A PhRMA senior vice president, Scott LaGanga, for 10 years led the Partnership for Safe Medicines, a nonprofit that has recently emerged as a leading voice against Senate bills that would allow drug importation from Canada. LaGanga was responsible for PhRMA alliances with patient advocacy groups and served until recently as the nonprofit’s principal officer, according to the partnership’s tax forms.

In February, LaGanga moved to a senior role at PhRMA and stepped down as executive director of the Partnership for Safe Medicines — just as the group’s campaign to stop import legislation was revving up.

Both PhRMA and the partnership have gone to great lengths to show that drugmakers are not driving what they describe as a “grass-roots” effort to fight imports — including an expensive advertising blitz and an event last week that featured high-profile former FBI officers and a former Food and Drug Administration commissioner.

The partnership’s new executive director, Shabbir Safdar, said LaGanga resigned from the group to avoid the appearance of a conflict of interest.

“That’s why Scott’s not executive director anymore,” he said. PhRMA declined to make LaGanga available for an interview.

A Kaiser Health News analysis of groups involved in the partnership shows more than one-third have received PhRMA funding or are local chapters of groups that have received PhRMA funding, according to PhRMA tax disclosures from 2013 to 2015. Forty-seven of the organizations listed in the ads appear to be advocacy organizations that received no money from PhRMA in those years.

The Senate push to allow Americans to buy pharmaceuticals from Canada comes as more patients balk at filling prescriptions because of soaring drug prices. Prescription medicines purchased in the U.S. can run three times what they cost in Canada, data from the company PharmacyChecker.com show. In 2016, about 19 million Americans purchased pharmaceuticals illegally from foreign sources through online pharmacies or while traveling, according to a Kaiser Family Foundation poll; many survey respondents cited pricing disparities as the reason. Continue reading

What the new GOP healthcare bill means for employers

The article below was published on May 5, 2017 by the Employee Benefit Adviser, written by Phil Albinus and Nick Otto.

The House of Representatives passed the American Health Care Act Thursday, which will be sent to the U.S. Senate for debate and amendments and then a vote. Here’s what employers need to know about the revamped healthcare plan.

It gets rid of the employer mandate

The American Health Care Act (AHCA) eliminates the controversial requirement under the ACA that employers provide health insurance to employees. However, this is unlikely to have a significant impact on most organizations, which will continue to offer health benefits to attract and retain top talent. “I don’t envision a mass exodus of employers offering their employees healthcare coverage,” says Chatrane Birbal, senior adviser, government relations, for the Society for Human Resource Management.

It pushes back implementation of the Cadillac tax

Like the original GOP health plan put forth in March, the AHCA bill that passed the House pushes back implementation date of the 40% excise tax on employer-sponsored health plans that exceed $10,200 for individuals and $27,500 for families. This so-called Cadillac Tax was set to take effect in 2020 and will now begin on Jan. 1, 2026. The delay of the Cadillac tax is a relief for most employers, but fees and other forms of levies may replace it in future revisions of the bill, or after the law is passed, to help fund the Republican plan.

It gives states greater control over what’s included in health plans

The AHCA gives the states more power over what type of health insurance is offered in their domains. AHCA critics are concerned that states would allow carriers to offer stripped-down policies. However, the move could allow national employers looking to cut costs to opt out of the “essential health benefits,” or EHBs, that are required under Obamacare — such as maternity care, mental health and drug addiction treatment — and offer employees low-cost, low-benefit plans.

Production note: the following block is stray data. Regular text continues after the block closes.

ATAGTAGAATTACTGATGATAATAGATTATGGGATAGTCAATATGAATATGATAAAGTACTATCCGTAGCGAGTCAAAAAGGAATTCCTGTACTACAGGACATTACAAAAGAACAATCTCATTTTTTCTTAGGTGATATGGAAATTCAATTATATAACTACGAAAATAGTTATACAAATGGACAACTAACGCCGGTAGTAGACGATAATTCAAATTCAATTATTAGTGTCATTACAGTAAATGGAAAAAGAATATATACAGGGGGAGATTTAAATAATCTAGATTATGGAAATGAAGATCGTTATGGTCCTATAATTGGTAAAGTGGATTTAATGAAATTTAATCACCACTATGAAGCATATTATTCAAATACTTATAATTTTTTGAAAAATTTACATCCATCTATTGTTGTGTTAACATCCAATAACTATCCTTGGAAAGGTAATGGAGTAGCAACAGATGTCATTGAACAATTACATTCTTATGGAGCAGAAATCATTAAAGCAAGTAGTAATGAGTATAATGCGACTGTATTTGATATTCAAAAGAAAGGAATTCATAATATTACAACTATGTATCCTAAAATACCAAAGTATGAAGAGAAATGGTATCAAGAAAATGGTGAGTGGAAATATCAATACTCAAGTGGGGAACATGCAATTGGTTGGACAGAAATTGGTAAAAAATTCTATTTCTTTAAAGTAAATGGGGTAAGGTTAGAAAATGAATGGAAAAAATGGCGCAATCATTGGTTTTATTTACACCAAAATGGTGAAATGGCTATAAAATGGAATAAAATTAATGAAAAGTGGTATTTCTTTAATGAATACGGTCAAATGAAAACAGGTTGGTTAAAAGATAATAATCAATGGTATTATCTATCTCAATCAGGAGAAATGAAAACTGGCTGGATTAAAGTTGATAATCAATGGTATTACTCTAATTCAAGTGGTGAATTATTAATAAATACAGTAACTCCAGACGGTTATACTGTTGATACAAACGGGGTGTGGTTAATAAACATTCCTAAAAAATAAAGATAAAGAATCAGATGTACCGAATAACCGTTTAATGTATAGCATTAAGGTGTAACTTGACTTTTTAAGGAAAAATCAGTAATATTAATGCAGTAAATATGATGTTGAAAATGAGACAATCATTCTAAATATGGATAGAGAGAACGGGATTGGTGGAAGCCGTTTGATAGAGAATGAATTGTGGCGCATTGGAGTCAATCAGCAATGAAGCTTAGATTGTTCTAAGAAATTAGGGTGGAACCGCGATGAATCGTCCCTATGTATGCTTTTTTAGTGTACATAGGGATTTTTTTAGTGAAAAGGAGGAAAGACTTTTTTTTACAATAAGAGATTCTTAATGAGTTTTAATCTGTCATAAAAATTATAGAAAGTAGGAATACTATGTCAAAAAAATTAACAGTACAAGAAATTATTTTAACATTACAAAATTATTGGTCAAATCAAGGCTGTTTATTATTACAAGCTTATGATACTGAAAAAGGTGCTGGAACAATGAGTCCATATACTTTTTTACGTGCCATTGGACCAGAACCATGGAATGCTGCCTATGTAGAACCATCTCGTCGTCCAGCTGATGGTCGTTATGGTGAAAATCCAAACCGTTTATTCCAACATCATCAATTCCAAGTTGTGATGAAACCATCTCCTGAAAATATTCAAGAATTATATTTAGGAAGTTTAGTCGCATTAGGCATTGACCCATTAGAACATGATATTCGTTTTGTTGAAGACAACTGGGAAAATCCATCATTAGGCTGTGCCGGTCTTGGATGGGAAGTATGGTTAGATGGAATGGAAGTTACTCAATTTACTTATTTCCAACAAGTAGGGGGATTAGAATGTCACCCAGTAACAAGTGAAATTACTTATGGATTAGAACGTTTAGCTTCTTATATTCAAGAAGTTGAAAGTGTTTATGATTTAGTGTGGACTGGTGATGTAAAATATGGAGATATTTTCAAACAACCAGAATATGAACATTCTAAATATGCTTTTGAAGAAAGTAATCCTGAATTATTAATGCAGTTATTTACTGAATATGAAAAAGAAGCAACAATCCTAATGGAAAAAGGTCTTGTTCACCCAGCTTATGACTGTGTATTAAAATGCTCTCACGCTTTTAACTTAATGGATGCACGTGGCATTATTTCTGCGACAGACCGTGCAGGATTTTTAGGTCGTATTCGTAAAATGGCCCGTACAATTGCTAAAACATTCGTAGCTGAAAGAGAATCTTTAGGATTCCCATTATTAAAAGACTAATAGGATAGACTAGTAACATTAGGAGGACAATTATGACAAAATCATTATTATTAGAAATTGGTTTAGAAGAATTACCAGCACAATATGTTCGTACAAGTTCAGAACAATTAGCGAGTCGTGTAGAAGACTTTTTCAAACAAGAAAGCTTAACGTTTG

It gives states a say in pre-existing-conditions coverage

Pre-existing-conditions coverage, one of the cornerstones of the ACA, will now be under the guidance of the states. The AHCA still requires insurers to cover sick people, but it allows states to get waivers that would allow the plans they oversee to charge higher premiums to those with pre-existing conditions who let their coverage lapse.

It opens up HSAs

The AHCA repeals the taxes on health savings accounts and the limits on contributions to flex-spending accounts. Under the House’s GOP plan, individuals can put $6,550, up from $3,400, and families can put $13,100, up from $6,550, into a tax-free HSA. Like HSAs, the AHCA would remove the cap on contributions to health FSAs starting on December 31, 2017. Under the ACA, the maximum contribution limit was $2,600. The moves should encourage more employees to take advantage of these employee benefits.


IRS Adjusts HSA Limits for 2018

The IRS has released the inflation-adjusted contribution and related amounts for health savings accounts (HSAs) and HSA-compatible high-deductible health plans, or HDHPs, for 2018. These limits are tied to changes in the Consumer Price Index by application of the cost-of-living adjustment rules. The limits for 2018 are set forth below.

2018 HSA Limits

Annual HSA Contribution Maximum: $3,450 for single coverage ($50 increase from $3,400)
$6,900 for family coverage ($150 increase from $6,750)
Annual Catch-Up Contribution Maximum: $1,000 (for HSA-eligible individuals age 55 or older) – no change
HDHP Minimum Deductible: $1,350 for single coverage ($50 increase from $1,300)
$2,700 for family coverage ($100 increase from $2,600)
HDHP Out-of-Pocket Maximum: $6,650 for single coverage ($100 increase from $6,550)
$13,300 for family coverage ($200 increase from $13,100)

Not Legal Advice: Nothing in this Alert should be construed as legal advice.

National Prescription Drug Take Back Day is Saturday, April 29th

PrescriptionIn a continuing effort to keep you advised of upcoming events of interest, Magellan Rx Management is happy to inform you that the Drug Enforcement Administration (DEA) has scheduled another National Prescription Drug Take-Back Day. The event will take place this Saturday, April 29th, from 10 a.m. to 2 p.m. and is a great opportunity for those who missed the previous events, or who have subsequently accumulated unwanted, unused prescription drugs, to safely dispose of those medications.

Since the first Take-Back day in 2010, over 7.1 million pounds of unwanted or expired medications have been surrendered for safe and proper disposal at over 9,000 sites. Click here to find a collection site near you.

In an environment where cost containment and quality care are constantly challenged, Magellan Rx Management is the smart solution.